A study published in this month’s issue of the Social Psychiatry and Psychiatric Epidemiology found that perceived discrimination related to minority status may precede the emergence of psychosis. These findings support social defeat theory, which explains that chronic feelings of outsider status or subordination may lead to a sensitization of the dopamine system and the experience of psychotic symptoms.
“Furthermore, a recent paper demonstrates that in addition to ethnic minority position being associated with increased risk for psychosis, sexual minorities are also at risk for psychosis suggesting that exposure to minority stress in general may represent an important mechanism for the later development of psychosis.”
“These findings may help clarify the direction of this relationship in that perceived discrimination may have preceded the attenuated psychotic symptoms for some individuals but certainly did precede psychosis in our sample (rather than being a consequence of having a psychotic disorder). Finally, as per our first paper, perceived discrimination was related to ethnicity, and in all participants, perceived discrimination was significantly associated with being from an ethnic minority.”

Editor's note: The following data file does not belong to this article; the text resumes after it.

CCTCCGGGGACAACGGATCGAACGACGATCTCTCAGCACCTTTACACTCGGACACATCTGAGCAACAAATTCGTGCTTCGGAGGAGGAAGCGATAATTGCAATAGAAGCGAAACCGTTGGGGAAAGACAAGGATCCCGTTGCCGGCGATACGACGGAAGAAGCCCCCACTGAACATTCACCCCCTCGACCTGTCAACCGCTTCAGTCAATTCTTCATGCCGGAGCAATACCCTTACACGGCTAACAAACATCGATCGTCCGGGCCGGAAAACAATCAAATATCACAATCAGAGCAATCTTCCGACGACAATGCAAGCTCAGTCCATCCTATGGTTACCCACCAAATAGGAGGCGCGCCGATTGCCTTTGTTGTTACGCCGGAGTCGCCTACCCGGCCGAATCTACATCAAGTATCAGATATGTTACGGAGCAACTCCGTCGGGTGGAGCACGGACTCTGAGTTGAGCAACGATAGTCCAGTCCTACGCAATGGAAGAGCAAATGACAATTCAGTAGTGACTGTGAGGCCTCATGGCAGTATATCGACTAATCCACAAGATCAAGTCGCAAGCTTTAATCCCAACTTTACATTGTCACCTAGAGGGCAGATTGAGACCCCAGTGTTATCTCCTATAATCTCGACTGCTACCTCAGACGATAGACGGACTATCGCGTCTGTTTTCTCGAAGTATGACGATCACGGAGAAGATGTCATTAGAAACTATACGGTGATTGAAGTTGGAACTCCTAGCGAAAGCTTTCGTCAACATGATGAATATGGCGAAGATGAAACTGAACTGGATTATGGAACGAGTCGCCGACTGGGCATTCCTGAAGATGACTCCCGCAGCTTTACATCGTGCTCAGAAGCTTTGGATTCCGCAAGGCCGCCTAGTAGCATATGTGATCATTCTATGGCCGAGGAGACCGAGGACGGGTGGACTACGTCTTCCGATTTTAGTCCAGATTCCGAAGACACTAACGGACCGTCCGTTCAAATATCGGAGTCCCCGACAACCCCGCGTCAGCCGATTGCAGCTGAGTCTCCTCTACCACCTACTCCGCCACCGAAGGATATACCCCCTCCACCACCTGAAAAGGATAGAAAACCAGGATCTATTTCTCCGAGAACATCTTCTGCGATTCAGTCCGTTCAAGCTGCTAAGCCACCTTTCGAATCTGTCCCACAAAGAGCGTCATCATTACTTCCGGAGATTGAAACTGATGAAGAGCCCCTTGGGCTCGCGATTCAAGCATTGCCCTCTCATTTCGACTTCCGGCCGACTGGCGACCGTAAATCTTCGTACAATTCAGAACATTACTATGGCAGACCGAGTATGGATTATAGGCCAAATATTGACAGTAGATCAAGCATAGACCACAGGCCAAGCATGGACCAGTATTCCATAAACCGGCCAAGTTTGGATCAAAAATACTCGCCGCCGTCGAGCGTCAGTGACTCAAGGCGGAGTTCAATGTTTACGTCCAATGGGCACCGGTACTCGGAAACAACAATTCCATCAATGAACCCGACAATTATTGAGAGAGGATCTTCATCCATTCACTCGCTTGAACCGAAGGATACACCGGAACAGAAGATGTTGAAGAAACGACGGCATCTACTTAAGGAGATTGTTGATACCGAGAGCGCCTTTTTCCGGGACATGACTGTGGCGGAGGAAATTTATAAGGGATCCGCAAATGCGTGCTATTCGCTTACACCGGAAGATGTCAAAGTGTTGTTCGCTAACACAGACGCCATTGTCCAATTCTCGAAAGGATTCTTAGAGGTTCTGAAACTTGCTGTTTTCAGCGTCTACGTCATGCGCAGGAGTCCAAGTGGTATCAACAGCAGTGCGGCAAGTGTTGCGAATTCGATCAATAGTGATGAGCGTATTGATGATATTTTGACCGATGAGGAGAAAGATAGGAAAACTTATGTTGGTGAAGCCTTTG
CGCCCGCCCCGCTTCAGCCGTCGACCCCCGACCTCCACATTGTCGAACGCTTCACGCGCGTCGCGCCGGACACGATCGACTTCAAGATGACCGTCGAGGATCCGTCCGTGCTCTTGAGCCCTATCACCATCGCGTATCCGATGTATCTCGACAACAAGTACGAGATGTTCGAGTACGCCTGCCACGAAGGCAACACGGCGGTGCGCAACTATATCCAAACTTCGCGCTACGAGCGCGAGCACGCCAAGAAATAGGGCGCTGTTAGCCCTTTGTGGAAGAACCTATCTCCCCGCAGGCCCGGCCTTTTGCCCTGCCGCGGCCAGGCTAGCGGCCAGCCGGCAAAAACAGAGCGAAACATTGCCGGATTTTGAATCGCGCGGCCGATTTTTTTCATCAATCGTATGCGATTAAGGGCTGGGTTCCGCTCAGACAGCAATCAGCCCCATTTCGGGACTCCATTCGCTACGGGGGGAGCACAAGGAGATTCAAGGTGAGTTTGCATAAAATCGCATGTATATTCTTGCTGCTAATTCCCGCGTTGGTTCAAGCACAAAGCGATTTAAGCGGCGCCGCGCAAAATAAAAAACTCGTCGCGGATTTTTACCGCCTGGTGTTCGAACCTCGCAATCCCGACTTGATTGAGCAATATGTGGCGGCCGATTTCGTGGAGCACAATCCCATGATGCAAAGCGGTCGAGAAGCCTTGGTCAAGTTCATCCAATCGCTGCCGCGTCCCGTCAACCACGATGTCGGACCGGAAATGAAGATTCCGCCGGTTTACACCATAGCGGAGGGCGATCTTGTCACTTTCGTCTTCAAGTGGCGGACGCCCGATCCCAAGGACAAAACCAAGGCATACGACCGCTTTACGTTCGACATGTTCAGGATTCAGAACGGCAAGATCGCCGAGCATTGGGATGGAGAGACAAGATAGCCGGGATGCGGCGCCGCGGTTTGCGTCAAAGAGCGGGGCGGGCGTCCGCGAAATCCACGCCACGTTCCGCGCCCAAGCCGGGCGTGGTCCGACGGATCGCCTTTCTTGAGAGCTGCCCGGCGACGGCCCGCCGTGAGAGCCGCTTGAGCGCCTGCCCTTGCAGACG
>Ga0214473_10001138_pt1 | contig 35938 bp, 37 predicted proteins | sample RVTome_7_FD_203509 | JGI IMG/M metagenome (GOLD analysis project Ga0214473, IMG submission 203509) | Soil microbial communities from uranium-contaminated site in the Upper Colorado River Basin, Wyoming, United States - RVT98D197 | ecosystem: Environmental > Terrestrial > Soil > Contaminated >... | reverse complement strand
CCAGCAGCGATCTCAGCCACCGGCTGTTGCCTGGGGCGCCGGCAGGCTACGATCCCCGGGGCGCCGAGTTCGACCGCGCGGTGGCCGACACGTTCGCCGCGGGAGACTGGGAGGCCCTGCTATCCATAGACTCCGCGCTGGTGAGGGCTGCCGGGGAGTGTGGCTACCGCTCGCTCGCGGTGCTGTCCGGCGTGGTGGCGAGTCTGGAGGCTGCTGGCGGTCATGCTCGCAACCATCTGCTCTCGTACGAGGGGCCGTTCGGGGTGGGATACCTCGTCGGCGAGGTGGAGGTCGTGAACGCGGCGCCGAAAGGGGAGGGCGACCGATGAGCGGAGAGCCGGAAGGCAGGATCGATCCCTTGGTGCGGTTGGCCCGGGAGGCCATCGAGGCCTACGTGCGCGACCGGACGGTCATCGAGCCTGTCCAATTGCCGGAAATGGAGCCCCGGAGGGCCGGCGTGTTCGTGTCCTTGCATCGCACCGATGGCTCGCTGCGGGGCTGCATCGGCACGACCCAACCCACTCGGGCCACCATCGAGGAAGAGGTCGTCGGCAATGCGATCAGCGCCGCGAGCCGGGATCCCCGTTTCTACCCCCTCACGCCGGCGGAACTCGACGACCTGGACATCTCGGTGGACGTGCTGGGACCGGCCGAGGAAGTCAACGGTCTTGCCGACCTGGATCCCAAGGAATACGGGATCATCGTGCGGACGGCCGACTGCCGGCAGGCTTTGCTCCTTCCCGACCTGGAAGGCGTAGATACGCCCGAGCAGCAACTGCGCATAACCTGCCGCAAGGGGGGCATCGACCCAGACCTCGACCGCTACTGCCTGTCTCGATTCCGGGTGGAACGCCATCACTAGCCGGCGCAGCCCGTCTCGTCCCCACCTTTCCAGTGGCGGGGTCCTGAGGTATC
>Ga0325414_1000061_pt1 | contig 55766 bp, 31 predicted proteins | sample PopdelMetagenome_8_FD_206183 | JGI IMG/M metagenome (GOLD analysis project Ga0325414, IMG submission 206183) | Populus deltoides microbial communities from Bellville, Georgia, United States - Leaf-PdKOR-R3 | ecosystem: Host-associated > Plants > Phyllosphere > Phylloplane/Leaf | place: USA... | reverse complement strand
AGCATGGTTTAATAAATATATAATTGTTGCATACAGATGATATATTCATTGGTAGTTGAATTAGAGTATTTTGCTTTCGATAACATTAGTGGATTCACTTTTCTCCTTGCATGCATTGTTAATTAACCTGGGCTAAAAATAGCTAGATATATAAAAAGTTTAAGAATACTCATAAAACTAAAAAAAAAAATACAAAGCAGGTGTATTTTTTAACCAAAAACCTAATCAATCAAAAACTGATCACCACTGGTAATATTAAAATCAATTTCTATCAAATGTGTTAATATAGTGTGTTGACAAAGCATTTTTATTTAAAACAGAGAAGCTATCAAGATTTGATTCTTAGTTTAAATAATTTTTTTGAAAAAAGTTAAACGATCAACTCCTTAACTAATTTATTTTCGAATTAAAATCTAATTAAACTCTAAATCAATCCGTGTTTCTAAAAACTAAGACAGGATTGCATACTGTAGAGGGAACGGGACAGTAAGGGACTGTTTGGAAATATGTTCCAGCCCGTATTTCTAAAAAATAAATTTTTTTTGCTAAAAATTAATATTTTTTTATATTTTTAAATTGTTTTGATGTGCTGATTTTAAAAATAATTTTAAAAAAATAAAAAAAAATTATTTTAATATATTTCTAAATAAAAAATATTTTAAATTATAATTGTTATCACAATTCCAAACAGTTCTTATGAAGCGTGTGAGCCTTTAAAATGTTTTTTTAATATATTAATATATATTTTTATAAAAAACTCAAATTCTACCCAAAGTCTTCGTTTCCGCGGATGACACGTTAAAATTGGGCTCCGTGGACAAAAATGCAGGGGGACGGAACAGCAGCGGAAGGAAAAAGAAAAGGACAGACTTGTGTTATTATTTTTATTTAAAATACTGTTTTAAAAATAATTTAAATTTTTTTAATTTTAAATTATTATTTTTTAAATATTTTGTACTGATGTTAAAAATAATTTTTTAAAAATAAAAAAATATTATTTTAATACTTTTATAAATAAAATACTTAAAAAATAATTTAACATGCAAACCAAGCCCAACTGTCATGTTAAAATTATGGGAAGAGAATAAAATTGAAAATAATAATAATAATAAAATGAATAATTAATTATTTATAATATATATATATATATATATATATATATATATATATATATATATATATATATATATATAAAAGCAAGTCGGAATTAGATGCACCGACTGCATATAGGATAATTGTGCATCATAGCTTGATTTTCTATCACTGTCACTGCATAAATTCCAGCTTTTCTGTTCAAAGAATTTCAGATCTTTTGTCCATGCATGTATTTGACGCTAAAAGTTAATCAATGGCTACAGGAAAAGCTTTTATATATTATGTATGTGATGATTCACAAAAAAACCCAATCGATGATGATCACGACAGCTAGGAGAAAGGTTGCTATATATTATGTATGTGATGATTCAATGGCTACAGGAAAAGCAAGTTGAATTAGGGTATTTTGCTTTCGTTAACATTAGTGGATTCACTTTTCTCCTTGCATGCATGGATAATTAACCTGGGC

“CHR participants report experiencing more trauma, bullying, and perceived discrimination compared to healthy controls. Additionally, the more lifetime perceived discrimination endorsed, the greater the chance of conversion to psychosis. While it is difficult to determine the actual experience of discrimination, an attempt to at least identify perceived discrimination may help eliminate feelings of having an outsider status, and ultimately contribute to a reduction or prevention of psychosis.”
Stowkowy, J., Liu, L., Cadenhead, K. S., Cannon, T. D., Cornblatt, B. A., McGlashan, T. H., … & Woods, S. W. (2016). Early traumatic experiences, perceived discrimination and conversion to psychosis in those at clinical high risk for psychosis. Social Psychiatry and Psychiatric Epidemiology, 1-7.